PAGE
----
To add to the government’s challenges, there is still this big implementation gap. For example, green infrastructure money has been underspent. They announced the funds with great fanfare but then shovel-ready green infrastructure projects were not pre-brokered. So while the government has identified buckets of money, they lacked the details. Now, a leader for the Conservative Party is in place and the political edges are sharpening up with everything that is going on with the US and the Trump administration. No question, it is going to be a bumpier ride over these next three years than it was in the first few years.

““Transition” is a scary word to most people in the world. People that hear the word do not see themselves as part of it; they see transition as something that is foisted upon them.”

I was lucky enough to be a member of The World Economic Forum’s Global Agenda Council on the Future of Oil & Gas. It was co-chaired by ex-Shell Global CEO Jeroen van der Veer and Amy Myers Jaffe who heads up the energy program at UC Davis. We had a diverse group of people around the table: think tanks, CEOs, the Chinese Academy of Social Sciences and myself. What we concluded from two years’ worth of work is that the high demand oil growth scenario, from an estimated 90 million barrels a day up to 130 million barrels a day, is looking more and more questionable. Now we face the real prospect of major economies like the US or China shifting away from oil for a variety of reasons other than the climate. These include a change in demographics, economic conditions, innovation, and the falling price of batteries. While oil and gas are likely to be major sources of energy for decades, the industry is going to have to shed its high cost and high carbon barrels. It is going to have to incorporate greater artificial intelligence, automation, remote operation, and production. It is going to have to become leaner and greener, and that includes reducing methane leakage and increasing the recycling and reuse of inputs like water, heat, and steel.

“In Canada, we are going to figure out how to produce with the oil markets that are still there, even if demand peaks and declines. We are going to be innovative and produce energy at a lower carbon cost.”

In addition to the World Economic Forum work, I was on Shell Global’s external review community for a couple of years. At the risk of giving a gratuitous corporate promotion, I view Shell as a thoughtful company looking deeply at what these industry trends mean. It is trying to reposition itself from being a traditional oil and gas company to an integrated gas company. Shell is recognizing the trend towards electrifying mobility and heat, and the need for more electricity to meet those demands. I see other executive level professionals at thoughtful companies with the same understanding. I do not think, however, that this mindset has trickled down far enough in these companies. For example, if I were to speak at the Canadian Crude Oil Conference saying exactly what I just said earlier, a lot of that is met with skepticism and raised eyebrows.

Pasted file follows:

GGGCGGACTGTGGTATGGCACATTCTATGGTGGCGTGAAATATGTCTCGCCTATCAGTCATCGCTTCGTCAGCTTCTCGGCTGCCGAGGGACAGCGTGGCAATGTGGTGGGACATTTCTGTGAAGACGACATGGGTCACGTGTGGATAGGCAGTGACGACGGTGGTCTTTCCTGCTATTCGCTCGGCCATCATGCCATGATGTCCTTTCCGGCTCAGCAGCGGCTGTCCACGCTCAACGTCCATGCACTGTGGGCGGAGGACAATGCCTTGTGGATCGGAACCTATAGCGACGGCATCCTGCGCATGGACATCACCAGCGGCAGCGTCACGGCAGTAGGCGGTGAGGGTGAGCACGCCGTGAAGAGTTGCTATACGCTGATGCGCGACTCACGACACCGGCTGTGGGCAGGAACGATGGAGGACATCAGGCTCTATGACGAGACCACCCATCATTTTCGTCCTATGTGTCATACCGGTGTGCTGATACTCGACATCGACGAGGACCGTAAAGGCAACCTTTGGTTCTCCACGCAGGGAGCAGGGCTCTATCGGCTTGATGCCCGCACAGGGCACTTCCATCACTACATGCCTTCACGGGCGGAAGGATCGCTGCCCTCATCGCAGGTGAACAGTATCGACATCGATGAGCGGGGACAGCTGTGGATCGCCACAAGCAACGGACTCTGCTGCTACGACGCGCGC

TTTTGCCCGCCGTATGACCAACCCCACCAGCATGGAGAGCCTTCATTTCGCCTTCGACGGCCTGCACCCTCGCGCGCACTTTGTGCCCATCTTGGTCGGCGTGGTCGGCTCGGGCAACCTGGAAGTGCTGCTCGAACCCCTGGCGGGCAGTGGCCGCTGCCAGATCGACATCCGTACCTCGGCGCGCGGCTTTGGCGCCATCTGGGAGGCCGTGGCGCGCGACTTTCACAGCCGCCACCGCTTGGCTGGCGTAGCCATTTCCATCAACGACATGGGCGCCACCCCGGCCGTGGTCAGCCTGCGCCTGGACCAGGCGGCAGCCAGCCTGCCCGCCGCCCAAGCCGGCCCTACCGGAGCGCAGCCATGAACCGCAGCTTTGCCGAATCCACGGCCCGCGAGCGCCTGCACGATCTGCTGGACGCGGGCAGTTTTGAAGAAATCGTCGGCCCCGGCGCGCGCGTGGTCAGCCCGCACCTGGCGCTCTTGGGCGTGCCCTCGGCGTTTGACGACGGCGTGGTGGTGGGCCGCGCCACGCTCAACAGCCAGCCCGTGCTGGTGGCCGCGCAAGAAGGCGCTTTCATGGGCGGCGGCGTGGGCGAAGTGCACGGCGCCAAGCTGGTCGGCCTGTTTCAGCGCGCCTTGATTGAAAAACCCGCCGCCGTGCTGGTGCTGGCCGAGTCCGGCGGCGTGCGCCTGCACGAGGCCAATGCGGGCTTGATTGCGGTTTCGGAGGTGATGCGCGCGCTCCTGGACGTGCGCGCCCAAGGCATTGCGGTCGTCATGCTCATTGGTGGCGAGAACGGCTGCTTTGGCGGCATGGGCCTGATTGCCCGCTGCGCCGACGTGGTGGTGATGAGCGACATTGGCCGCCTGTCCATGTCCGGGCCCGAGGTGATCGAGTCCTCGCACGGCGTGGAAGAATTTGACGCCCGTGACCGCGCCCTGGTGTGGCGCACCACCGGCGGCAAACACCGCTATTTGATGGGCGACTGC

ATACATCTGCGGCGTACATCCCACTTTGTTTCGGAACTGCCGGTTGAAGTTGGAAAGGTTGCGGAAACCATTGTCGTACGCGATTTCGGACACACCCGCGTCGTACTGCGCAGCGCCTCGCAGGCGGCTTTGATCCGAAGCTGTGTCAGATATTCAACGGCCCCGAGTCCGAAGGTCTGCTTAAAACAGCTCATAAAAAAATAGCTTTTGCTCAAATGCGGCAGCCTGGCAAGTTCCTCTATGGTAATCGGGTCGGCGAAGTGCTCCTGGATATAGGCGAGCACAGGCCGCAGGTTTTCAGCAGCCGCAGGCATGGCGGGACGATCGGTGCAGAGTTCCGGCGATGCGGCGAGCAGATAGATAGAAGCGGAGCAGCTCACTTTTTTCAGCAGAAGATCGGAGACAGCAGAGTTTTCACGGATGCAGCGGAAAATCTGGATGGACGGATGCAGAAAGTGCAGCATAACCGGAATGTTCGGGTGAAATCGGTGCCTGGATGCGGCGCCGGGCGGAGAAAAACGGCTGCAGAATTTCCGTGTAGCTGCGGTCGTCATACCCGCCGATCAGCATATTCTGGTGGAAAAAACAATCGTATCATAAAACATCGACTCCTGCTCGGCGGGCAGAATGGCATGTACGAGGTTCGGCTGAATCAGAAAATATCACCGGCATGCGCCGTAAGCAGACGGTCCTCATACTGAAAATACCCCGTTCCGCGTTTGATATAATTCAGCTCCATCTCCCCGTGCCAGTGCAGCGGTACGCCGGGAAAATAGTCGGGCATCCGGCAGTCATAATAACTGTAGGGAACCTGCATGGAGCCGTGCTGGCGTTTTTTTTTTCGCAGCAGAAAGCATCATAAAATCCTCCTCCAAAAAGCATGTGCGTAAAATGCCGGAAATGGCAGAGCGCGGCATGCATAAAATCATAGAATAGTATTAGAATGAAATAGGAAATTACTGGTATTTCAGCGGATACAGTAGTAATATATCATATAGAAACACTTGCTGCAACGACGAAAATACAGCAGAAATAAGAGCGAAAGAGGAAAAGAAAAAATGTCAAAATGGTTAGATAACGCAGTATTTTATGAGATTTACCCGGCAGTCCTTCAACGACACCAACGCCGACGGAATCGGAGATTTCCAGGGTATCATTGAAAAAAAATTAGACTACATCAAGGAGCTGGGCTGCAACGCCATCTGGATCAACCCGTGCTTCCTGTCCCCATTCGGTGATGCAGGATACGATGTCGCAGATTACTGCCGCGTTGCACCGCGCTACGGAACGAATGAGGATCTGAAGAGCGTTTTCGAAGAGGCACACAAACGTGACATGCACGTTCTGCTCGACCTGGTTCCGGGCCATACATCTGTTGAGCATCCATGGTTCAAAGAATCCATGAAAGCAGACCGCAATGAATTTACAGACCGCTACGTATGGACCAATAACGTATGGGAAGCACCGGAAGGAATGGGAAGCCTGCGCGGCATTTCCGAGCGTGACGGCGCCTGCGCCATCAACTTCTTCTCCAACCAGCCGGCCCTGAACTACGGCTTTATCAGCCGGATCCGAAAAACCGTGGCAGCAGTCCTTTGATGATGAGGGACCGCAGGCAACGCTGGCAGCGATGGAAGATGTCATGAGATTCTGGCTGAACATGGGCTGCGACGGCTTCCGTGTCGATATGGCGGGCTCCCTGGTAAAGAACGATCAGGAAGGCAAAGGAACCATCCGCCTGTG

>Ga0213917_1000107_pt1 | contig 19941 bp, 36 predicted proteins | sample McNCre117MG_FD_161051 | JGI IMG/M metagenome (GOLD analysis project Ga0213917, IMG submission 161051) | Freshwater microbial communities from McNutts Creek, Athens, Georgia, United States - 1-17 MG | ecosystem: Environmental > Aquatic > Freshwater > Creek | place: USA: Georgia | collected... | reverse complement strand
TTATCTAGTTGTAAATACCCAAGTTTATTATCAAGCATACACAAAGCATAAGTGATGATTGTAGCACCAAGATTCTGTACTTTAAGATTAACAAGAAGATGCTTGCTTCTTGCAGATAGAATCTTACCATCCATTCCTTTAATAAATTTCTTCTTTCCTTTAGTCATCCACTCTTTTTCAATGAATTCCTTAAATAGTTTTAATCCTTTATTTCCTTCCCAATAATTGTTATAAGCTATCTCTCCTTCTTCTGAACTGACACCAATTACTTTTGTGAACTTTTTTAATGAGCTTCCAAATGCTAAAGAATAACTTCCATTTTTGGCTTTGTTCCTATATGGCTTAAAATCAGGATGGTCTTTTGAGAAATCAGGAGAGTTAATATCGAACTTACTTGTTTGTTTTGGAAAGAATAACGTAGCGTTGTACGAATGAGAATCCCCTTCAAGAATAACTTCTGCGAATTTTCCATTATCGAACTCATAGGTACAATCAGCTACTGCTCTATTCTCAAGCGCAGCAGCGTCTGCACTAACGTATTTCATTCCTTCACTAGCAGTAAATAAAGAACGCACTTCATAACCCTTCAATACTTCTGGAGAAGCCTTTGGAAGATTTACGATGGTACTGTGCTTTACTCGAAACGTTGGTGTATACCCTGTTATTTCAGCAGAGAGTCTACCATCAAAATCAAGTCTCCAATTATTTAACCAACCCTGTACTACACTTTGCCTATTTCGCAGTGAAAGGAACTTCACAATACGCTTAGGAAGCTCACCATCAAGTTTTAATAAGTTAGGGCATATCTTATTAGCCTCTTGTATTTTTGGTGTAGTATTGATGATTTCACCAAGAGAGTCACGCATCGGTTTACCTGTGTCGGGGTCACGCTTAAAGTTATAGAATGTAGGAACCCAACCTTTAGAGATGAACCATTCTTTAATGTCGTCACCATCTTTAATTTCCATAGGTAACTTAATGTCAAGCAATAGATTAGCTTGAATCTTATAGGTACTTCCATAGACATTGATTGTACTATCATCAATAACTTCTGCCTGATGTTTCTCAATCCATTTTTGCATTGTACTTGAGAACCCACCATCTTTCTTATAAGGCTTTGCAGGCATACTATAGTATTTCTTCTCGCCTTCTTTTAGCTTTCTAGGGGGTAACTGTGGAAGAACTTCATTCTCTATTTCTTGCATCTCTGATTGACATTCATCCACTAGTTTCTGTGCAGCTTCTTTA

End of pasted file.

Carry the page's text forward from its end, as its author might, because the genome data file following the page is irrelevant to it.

What major national and global trends do you foresee on the horizon that will have a big impact on Canada’s future economy?

 

When you look at all trends and put them together, they say a few things: oil is going to peak and then decline, natural gas will increase as heat and mobility are increasingly electrified, renewables are going to grow very quickly and coal use will have to dramatically decline. Canada is a big oil producer and exporter. What does it mean for the country’s economy if consumption peaks and then declines? What does it mean for us as producers of clean natural gas? On the efficiency side, what does it mean for us if we need IT software to better optimize freights, routing and loading, or to apply big data analytics to aviation, rail navigation or smartphone applications? We need to keep pushing, keep looking at those trends and figuring out how we can capitalize on them as Canadians.

“Clean growth is now embedded in the future of the Canadian economy.”

Internationally, there are countries that have moved ahead of us on things like coal phase-outs or renewable targets and we can learn from them. In Canada, we have the long history of carbon tax and in Alberta specifically, we have something unprecedented: an emissions limits on the oil sands. No jurisdiction, as far as we can tell, has put an absolute cap on emissions for a major industry like Alberta. The emissions limit is now a key piece of the Pan-Canadian Framework. Currently, there are 89 federal programs that support clean technology development and entrepreneurs in the country. The federal government has also just set up the Clean Growth Hub to help entrepreneurs better access these initiatives. Clean growth is now embedded in the future of the Canadian economy.

In Canada, we are going to figure out how to produce with the oil markets that are still there, even if demand peaks and declines. We are going to be innovative and produce energy at a lower carbon cost. We are going to be the producers of the cleanest gas in the world for electricity production. The world’s population will grow from 7 billion to 9 billion by 2050, which is like adding two Detroits every week for the next 30 years. We have this climate problem, but we are still going to have to provide energy services to those extra 2 billion people. We need large companies, governments, and universities working at full capacity on solutions. Given the ingenuity of the sector and the gravity of the challenge, I believe the energy industry